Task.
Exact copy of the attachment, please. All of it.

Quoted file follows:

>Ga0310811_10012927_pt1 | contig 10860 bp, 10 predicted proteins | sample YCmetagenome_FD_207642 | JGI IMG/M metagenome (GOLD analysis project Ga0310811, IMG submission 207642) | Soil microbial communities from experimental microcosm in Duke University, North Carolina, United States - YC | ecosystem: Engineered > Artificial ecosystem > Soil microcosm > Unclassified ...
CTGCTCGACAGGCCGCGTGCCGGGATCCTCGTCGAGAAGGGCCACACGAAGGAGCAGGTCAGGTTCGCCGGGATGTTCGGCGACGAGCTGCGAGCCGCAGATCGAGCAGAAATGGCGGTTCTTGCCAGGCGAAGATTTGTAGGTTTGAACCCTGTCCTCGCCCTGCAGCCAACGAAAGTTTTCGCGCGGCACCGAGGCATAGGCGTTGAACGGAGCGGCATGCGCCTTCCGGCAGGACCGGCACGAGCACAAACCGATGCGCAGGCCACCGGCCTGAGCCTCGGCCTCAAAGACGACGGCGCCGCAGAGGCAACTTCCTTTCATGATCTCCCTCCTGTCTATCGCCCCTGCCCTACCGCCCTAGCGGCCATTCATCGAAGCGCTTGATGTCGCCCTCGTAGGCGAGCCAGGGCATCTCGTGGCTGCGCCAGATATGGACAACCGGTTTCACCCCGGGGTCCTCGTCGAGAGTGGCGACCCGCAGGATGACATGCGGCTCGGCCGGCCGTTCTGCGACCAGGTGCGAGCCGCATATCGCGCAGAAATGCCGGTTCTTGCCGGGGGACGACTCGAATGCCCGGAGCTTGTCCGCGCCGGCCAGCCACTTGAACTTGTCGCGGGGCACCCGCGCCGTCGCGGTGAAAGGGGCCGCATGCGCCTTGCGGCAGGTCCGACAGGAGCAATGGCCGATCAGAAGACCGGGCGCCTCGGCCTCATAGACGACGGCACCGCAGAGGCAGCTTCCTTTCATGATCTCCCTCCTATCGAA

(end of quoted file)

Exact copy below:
>Ga0310811_10012927_pt1 | contig 10860 bp, 10 predicted proteins | sample YCmetagenome_FD_207642 | JGI IMG/M metagenome (GOLD analysis project Ga0310811, IMG submission 207642) | Soil microbial communities from experimental microcosm in Duke University, North Carolina, United States - YC | ecosystem: Engineered > Artificial ecosystem > Soil microcosm > Unclassified ...
CTGCTCGACAGGCCGCGTGCCGGGATCCTCGTCGAGAAGGGCCACACGAAGGAGCAGGTCAGGTTCGCCGGGATGTTCGGCGACGAGCTGCGAGCCGCAGATCGAGCAGAAATGGCGGTTCTTGCCAGGCGAAGATTTGTAGGTTTGAACCCTGTCCTCGCCCTGCAGCCAACGAAAGTTTTCGCGCGGCACCGAGGCATAGGCGTTGAACGGAGCGGCATGCGCCTTCCGGCAGGACCGGCACGAGCACAAACCGATGCGCAGGCCACCGGCCTGAGCCTCGGCCTCAAAGACGACGGCGCCGCAGAGGCAACTTCCTTTCATGATCTCCCTCCTGTCTATCGCCCCTGCCCTACCGCCCTAGCGGCCATTCATCGAAGCGCTTGATGTCGCCCTCGTAGGCGAGCCAGGGCATCTCGTGGCTGCGCCAGATATGGACAACCGGTTTCACCCCGGGGTCCTCGTCGAGAGTGGCGACCCGCAGGATGACATGCGGCTCGGCCGGCCGTTCTGCGACCAGGTGCGAGCCGCATATCGCGCAGAAATGCCGGTTCTTGCCGGGGGACGACTCGAATGCCCGGAGCTTGTCCGCGCCGGCCAGCCACTTGAACTTGTCGCGGGGCACCCGCGCCGTCGCGGTGAAAGGGGCCGCATGCGCCTTGCGGCAGGTCCGACAGGAGCAATGGCCGATCAGAAGACCGGGCGCCTCGGCCTCATAGACGACGGCACCGCAGAGGCAGCTTCCTTTCATGATCTCCCTCCTATCGAA